Achieving Business Excellence with John Spence

How To Handle Lazy Employees

Businessman sleeping at deskLast week I posted a blog that got a lot of comments, it was called: On The Intolerance Of Mediocrity. One of the folks that shared some feedback indicated that he was struggling with employees that were, shall we say, less than extremely motivated. I was beginning to write out a reply to him and realized it was probably best to post it as a blog so that everyone could see my ideas and comment as well. Here are my suggestions for dealing with lackadaisical employees.

Ask yourself these questions:

  1. Do they have clear, specific and measurable performance expectations?
  2. Have those expectations been exceedingly well communicated to them?
  3. Have they agreed to deliver those expectations?
  4. Do they have all the training, tools and support necessary to achieve those expectations?
  5. Are they held rigorously accountable for achieving those expectations?
  6. Do they get positive reinforcement for positive behavior and negative reinforcement for negative behavior?
  7. Do they understand the impact their behavior is having on the overall business?
  8. Do they understand the impact their behavior is having on the rest of the employees?
  9. Do they realize what is at stake if they do not meet expectations?
  10. Do they understand all of the positive ramifications if they exceed expectations?

These are just 10 questions to get you thinking, but if you’ve got employees who are not delivering the required results, I would look over this list and see if there is any place where you have not given them what they need to succeed. It’s one of the things I learned a long time ago as a young manager, if one of my people is not performing the way I want them to, it is my fault. Either I hired the wrong person, did not train them well enough, did not explain what I really wanted, didn’t give them the tools or support they needed… it was always something that I did wrong and I simply had to take accountability and ownership for fixing the situation. If you do the same, I’m confident you will get a positive resolution, one way or the other.

I hope you found this helpful in a very much look forward to your comments – John

The Top 4 Business Trends of 2015

Last day of 2015I have literally just walked off the stage from my last presentation/workshop for 2015. It’s been an extremely busy year with more than 200 days on the road, zigzagging across the United States and Canada and delivering programs in Australia, New Zealand and most recently Poland. As I look back over the year here are a few big takeaways that I think you might find of interest.

 

  1. Culture and talent are critical. In most of the businesses I worked in this year the single biggest place where they could reduce waste, reduce costs and increase revenues and profits was in the quality of the people on their team and the culture in the organization. I believe that companies need to put more focus on hiring, growing and retaining top talent – and building a winning culture of engaged, satisfied and loyal employees who are highly results driven, customer focused and accountable. To me, these should be major strategic objectives in almost every business.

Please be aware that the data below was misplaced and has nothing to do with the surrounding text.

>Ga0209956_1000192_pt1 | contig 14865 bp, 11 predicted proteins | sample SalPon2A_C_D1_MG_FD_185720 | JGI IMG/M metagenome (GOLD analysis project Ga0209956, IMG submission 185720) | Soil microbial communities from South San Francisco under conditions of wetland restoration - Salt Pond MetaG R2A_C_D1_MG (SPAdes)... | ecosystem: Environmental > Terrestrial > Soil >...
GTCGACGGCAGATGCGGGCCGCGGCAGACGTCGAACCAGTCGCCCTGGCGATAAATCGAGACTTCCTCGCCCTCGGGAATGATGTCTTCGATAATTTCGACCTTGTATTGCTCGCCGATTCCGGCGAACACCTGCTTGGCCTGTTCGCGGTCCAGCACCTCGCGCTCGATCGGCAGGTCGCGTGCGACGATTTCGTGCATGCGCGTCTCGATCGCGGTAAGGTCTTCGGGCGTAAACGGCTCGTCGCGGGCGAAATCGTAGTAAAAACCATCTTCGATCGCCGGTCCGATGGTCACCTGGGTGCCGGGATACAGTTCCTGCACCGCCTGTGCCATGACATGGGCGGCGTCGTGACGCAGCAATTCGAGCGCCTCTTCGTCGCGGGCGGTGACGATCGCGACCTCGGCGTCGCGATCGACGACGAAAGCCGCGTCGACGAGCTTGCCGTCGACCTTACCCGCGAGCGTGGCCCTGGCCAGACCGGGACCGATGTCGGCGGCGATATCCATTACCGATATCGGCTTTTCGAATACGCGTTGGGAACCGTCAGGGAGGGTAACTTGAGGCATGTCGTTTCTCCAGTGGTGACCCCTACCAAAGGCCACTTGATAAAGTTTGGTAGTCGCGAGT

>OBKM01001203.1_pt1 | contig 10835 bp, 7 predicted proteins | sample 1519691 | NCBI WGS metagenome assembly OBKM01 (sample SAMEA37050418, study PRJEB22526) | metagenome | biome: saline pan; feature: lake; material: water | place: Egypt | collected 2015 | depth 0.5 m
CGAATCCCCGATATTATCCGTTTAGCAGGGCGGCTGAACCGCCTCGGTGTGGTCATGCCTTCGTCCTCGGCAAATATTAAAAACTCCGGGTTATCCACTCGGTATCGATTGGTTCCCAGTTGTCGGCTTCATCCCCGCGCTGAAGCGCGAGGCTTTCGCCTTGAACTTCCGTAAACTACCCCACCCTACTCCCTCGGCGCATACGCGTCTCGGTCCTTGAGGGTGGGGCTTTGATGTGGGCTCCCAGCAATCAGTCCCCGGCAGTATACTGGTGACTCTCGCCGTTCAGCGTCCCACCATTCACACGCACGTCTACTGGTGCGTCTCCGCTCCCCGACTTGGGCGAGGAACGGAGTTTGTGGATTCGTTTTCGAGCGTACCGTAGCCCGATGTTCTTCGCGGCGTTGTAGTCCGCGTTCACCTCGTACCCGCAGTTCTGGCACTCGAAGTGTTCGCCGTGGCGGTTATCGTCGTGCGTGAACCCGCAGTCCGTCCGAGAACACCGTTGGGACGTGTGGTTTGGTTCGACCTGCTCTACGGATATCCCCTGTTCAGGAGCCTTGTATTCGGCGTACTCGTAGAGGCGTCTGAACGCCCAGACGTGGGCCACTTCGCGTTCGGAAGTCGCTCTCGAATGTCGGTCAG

1. Lack of accountability and disciplined execution are the biggest problems I see in almost every organization worldwide. There is no shortage of bright, sharp, talented people who can develop highly innovative strategies and ideas – but there is a huge shortage of people that can take those ideas and effectively turn them into results in the marketplace. Again, another place to see major revenue growth and profitability in many companies is focusing more on execution.

 

  1. As I look at the programs I was asked to deliver, there is a clear pattern of a handful of workshops and keynote speeches that the majority of my clients asked me to focus on:
Advanced leadership, especially leading organizations through change

I delivered this program for a number of companies whose industries were undergoing massive change and were challenged to get their employees not just to embrace change, but to drive change.

Winning culture

Many of my clients requested that I help their organizations learn more about how to create higher levels of engagement, commitment, teamwork and collaboration – what I have come to call creating and “ownership mentality” throughout the organization.

Business excellence/strategic thinking

I spent a good bit of time this year helping companies take a hard look at their current operations, benchmark against best practices and fine-tune their strategies to be successful in the future.

Consultative sales

Although I started my career doing high-level sales training, I stepped away from it for a few years, but now many of my clients are asking me to help their entire organization become a sales organization focused on being trusted advisers to their customers.

My recommendation would be to look closely at your organization and make sure that none of these are areas that you are neglecting.

 

  1. Lastly, I am becoming more and more aware that building a strong network of people that want to help and support you (because you are helping and supporting them) and then using that network to generate strong positive word-of-mouth… should also be one of your major strategic objectives. It has become obvious to me that social media, combined with social proof, are the future of referrals and word-of-mouth marketing. But all effective networking and word-of-mouth marketing is based on, delivering massive value and being so incredibly remarkable at what you do…that people want to remark about you, that is, tell other people about how great you are. Just trying to build up your email list or the number of contacts you have on LinkedIn is not an effective strategy, it only works when the connections are created through trust and strongly demonstrated competence.